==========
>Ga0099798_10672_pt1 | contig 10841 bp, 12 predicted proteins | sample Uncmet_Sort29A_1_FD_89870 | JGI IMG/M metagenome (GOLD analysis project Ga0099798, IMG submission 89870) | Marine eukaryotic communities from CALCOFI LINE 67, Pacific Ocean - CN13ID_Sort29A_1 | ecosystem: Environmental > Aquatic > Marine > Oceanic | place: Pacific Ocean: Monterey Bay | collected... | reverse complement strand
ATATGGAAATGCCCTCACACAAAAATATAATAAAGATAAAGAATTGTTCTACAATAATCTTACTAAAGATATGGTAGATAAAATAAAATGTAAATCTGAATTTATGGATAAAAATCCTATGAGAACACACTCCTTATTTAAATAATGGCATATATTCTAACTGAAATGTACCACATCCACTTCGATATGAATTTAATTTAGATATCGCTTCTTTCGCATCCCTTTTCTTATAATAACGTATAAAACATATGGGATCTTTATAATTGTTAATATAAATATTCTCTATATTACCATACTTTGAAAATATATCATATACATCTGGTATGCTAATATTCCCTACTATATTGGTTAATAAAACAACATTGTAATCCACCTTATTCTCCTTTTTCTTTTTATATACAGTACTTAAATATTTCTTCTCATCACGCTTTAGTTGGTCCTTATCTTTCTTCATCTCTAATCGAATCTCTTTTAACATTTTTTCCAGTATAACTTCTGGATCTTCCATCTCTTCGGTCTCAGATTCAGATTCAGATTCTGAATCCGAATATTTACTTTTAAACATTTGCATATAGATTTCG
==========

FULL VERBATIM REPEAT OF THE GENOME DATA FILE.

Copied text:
>Ga0099798_10672_pt1 | contig 10841 bp, 12 predicted proteins | sample Uncmet_Sort29A_1_FD_89870 | JGI IMG/M metagenome (GOLD analysis project Ga0099798, IMG submission 89870) | Marine eukaryotic communities from CALCOFI LINE 67, Pacific Ocean - CN13ID_Sort29A_1 | ecosystem: Environmental > Aquatic > Marine > Oceanic | place: Pacific Ocean: Monterey Bay | collected... | reverse complement strand
ATATGGAAATGCCCTCACACAAAAATATAATAAAGATAAAGAATTGTTCTACAATAATCTTACTAAAGATATGGTAGATAAAATAAAATGTAAATCTGAATTTATGGATAAAAATCCTATGAGAACACACTCCTTATTTAAATAATGGCATATATTCTAACTGAAATGTACCACATCCACTTCGATATGAATTTAATTTAGATATCGCTTCTTTCGCATCCCTTTTCTTATAATAACGTATAAAACATATGGGATCTTTATAATTGTTAATATAAATATTCTCTATATTACCATACTTTGAAAATATATCATATACATCTGGTATGCTAATATTCCCTACTATATTGGTTAATAAAACAACATTGTAATCCACCTTATTCTCCTTTTTCTTTTTATATACAGTACTTAAATATTTCTTCTCATCACGCTTTAGTTGGTCCTTATCTTTCTTCATCTCTAATCGAATCTCTTTTAACATTTTTTCCAGTATAACTTCTGGATCTTCCATCTCTTCGGTCTCAGATTCAGATTCAGATTCTGAATCCGAATATTTACTTTTAAACATTTGCATATAGATTTCG